Doctor’s Diary August 19, 2017: Good hands

(Snippets from the frontline)

Good hands

We know a tight end can catch a football.

How do you know a surgeon has similar hand-eye coordination?  Shouldn’t this quality be possessed by all surgeons?

Acceptance into surgical programs is based on grades and test scores.  But where and when in medical school and surgery residency are doctors screened for their dexterity and nimbleness?  Can these skills of adeptness be taught through practice and repetition?  Being in surgical training, I never saw anyone dismissed because of “bad hands.”

For some dental schools, a bar of soap has to be carved to show hand-eye coordination.  Is there any point where a surgeon needs to show agility by juggling scalpels?  I invite my surgical colleagues to weigh in on this question. 

Until then, next time you visit a surgeon, you might want to toss them a football and see if they make the reception.  You’ll then feel confident they won’t drop the ball.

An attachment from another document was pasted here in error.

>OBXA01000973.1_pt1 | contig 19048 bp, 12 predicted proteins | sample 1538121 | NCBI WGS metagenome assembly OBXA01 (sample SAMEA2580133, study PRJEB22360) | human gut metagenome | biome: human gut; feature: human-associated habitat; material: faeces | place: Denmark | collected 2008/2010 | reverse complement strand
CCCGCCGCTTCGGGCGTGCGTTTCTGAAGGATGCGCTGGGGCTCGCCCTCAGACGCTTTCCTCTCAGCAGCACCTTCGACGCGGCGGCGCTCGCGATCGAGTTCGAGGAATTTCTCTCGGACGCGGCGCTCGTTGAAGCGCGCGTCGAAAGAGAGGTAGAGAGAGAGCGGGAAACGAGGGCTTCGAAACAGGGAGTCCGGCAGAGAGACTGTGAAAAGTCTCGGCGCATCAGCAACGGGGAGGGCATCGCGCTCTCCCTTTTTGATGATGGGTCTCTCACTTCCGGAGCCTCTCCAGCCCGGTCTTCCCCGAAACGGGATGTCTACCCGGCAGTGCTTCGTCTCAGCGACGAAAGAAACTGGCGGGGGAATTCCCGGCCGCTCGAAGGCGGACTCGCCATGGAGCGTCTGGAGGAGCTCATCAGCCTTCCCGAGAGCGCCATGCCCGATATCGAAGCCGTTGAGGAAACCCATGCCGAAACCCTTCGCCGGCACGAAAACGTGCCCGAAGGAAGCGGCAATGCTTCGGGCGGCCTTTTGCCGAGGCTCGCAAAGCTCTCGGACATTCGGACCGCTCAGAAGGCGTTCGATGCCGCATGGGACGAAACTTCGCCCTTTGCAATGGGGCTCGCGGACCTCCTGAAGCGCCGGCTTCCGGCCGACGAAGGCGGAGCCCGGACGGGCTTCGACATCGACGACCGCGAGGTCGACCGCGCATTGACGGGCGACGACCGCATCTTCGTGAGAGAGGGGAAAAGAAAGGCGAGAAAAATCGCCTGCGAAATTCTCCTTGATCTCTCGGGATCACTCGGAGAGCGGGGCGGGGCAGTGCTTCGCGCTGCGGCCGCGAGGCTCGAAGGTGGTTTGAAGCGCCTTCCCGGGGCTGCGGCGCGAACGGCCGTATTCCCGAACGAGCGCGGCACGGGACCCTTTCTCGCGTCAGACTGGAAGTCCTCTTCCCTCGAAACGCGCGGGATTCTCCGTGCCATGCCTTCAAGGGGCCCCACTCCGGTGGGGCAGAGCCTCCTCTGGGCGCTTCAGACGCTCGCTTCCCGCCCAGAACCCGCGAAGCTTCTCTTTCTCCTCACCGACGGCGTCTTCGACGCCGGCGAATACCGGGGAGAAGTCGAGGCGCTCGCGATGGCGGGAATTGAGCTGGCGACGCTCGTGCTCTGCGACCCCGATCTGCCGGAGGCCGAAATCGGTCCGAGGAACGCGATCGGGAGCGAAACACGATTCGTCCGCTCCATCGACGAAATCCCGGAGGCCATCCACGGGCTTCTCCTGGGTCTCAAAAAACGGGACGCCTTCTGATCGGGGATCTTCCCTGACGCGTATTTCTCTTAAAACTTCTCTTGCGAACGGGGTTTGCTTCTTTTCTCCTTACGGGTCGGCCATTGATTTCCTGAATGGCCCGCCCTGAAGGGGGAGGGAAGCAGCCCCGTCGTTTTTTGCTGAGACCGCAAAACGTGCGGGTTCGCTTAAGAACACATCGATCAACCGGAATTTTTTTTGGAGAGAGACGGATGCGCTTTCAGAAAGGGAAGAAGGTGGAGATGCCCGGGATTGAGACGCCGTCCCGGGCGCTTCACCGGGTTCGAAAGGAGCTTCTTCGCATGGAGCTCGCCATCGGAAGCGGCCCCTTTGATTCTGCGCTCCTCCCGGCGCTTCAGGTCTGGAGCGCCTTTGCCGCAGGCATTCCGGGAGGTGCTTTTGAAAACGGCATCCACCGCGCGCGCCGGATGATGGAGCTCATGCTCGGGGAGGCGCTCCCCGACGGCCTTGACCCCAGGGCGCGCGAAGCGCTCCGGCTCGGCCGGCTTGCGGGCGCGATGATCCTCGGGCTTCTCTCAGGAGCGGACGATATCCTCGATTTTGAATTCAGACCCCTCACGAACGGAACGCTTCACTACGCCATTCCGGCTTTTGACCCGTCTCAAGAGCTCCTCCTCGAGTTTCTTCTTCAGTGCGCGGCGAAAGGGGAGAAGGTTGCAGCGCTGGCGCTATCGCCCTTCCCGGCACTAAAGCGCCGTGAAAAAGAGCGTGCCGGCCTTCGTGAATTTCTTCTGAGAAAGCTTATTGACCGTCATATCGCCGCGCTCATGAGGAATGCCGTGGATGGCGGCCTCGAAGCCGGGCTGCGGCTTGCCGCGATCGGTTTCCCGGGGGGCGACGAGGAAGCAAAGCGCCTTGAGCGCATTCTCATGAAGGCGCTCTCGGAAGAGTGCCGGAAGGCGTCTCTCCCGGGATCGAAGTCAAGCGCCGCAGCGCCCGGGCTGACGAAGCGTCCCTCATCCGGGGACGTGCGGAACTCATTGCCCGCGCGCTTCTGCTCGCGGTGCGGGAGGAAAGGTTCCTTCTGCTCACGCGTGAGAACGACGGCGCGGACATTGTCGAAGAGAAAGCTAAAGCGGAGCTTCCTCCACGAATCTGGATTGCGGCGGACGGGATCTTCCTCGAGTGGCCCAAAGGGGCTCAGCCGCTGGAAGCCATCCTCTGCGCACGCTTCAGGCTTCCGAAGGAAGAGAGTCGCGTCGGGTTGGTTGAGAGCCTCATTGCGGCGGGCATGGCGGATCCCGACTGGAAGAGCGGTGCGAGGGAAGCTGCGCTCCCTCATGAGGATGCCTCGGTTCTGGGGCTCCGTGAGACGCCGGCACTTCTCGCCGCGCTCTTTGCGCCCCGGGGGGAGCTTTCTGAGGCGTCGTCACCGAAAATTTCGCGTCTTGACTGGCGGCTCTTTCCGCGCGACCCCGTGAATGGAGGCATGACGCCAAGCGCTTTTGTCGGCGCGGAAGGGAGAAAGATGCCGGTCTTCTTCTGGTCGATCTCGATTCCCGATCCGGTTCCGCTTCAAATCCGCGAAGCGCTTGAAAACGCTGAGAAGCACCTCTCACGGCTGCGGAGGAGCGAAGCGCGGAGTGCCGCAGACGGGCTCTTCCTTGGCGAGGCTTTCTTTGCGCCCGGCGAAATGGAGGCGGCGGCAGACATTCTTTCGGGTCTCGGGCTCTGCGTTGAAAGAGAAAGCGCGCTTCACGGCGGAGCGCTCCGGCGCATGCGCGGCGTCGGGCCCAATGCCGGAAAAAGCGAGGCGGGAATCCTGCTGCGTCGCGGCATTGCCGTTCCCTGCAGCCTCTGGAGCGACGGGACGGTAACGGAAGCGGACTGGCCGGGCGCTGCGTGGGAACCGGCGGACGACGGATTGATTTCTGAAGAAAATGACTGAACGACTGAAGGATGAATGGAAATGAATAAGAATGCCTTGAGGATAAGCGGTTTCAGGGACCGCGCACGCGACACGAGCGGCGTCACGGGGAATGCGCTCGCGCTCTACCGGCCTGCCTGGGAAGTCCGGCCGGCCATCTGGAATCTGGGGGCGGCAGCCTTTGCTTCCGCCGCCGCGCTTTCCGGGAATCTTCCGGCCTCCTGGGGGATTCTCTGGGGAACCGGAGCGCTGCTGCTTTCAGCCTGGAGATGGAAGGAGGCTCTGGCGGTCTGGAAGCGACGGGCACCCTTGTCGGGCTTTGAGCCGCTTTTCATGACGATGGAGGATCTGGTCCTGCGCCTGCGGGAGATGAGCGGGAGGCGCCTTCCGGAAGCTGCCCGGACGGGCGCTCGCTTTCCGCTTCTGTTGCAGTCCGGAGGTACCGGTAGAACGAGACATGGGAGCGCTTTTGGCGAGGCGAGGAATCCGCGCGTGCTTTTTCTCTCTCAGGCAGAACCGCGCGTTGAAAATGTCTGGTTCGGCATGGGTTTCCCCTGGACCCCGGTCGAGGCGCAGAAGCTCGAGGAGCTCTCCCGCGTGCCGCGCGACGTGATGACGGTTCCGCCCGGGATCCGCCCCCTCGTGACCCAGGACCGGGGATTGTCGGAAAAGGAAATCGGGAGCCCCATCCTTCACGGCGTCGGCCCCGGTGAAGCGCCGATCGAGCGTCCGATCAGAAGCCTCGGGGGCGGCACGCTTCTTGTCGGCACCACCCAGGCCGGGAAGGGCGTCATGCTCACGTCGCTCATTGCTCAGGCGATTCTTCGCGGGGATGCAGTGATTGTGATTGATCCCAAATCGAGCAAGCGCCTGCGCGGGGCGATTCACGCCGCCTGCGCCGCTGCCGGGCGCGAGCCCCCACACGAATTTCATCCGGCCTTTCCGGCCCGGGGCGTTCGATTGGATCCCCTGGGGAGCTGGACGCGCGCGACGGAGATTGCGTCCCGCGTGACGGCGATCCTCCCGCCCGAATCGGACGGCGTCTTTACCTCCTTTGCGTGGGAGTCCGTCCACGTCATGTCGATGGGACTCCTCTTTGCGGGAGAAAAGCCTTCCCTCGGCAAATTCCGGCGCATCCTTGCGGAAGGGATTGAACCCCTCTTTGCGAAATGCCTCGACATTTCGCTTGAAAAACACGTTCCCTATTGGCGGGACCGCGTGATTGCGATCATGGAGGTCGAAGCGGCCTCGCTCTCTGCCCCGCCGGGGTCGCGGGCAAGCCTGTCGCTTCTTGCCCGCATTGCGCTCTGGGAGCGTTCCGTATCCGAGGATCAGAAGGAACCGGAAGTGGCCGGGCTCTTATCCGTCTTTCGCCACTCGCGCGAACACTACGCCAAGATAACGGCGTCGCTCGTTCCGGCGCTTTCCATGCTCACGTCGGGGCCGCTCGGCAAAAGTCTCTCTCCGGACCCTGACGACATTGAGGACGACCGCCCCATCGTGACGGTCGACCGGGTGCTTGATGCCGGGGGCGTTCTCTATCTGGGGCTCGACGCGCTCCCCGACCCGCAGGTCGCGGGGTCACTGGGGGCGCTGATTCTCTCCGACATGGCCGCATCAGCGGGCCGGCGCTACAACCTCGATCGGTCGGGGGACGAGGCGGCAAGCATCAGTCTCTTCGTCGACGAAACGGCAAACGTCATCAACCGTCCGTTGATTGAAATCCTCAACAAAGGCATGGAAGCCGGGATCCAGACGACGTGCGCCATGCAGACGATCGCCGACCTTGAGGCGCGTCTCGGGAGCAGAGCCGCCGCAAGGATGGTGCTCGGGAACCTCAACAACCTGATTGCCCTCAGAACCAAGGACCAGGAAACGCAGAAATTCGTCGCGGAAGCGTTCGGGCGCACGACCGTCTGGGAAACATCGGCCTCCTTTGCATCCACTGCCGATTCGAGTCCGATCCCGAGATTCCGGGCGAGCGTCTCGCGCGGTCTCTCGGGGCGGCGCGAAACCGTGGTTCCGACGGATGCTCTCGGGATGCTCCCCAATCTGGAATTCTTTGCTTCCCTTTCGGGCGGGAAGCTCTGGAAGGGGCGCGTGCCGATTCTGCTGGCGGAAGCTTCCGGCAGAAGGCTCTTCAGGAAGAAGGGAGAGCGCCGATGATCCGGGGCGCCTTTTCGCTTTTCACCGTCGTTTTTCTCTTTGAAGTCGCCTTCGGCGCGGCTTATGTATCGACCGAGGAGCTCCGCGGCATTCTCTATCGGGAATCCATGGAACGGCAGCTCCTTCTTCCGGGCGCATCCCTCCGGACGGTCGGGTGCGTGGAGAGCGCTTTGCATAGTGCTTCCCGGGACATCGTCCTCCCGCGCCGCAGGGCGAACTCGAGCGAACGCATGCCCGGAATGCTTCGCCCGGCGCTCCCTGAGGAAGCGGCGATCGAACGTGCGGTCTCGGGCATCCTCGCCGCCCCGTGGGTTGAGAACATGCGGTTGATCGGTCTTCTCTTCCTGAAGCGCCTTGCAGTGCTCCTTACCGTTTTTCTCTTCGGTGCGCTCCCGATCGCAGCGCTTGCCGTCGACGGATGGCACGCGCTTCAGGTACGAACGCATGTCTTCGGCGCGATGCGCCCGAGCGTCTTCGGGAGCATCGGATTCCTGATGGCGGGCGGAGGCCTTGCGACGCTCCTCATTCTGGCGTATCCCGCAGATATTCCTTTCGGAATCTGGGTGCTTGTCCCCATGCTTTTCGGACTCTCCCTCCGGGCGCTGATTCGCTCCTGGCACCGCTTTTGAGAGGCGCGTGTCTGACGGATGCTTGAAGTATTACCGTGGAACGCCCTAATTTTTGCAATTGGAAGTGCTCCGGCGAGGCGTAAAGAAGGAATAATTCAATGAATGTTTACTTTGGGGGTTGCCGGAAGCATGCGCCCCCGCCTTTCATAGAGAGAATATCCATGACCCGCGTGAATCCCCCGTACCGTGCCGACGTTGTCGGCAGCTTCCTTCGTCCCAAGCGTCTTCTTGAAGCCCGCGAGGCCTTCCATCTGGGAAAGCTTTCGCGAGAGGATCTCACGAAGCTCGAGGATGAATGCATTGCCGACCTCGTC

Gene Uzawa Dorio, M.D.


  • Sevan Stepanian, MD says:

    This is a topic of discussion amongst surgeons. The most elite athletes, the absolute best in their respective sports, continue to be coached throughout their careers. Perhaps surgeons should continue to be coached.

    Robotic and laparoscopic surgery has given us the ability to record surgeries in HD. Services now exist that allow surgeons to upload videos and receive detailed feedback about technique from very respected surgeons from all over the nation. Some hospital systems are already requiring data obtained from such services for privileging. It’s an idea that is gaining traction.

  • Lakhbinder says:

    Catching a football is a primitive gross motor skill which requires no intellectual abilities but can get better with training. Surgery, on other hand is a learned fine motor skill with years of training and requires intellectual abilities to remove a deceased or repair a deformed organ and leave behind healthy tissue.

    I don’t think there is a need to throw a football at your surgeon but be sure to check their outcomes from other patient on whom he operated upon.

  • Gail says:

    I never gave this much thought or any thought at all. Thank you for opening my mind, even though I might feel a bit intimidated pressing the Dr. about dexterity. It is my health that is at stake. Thank you

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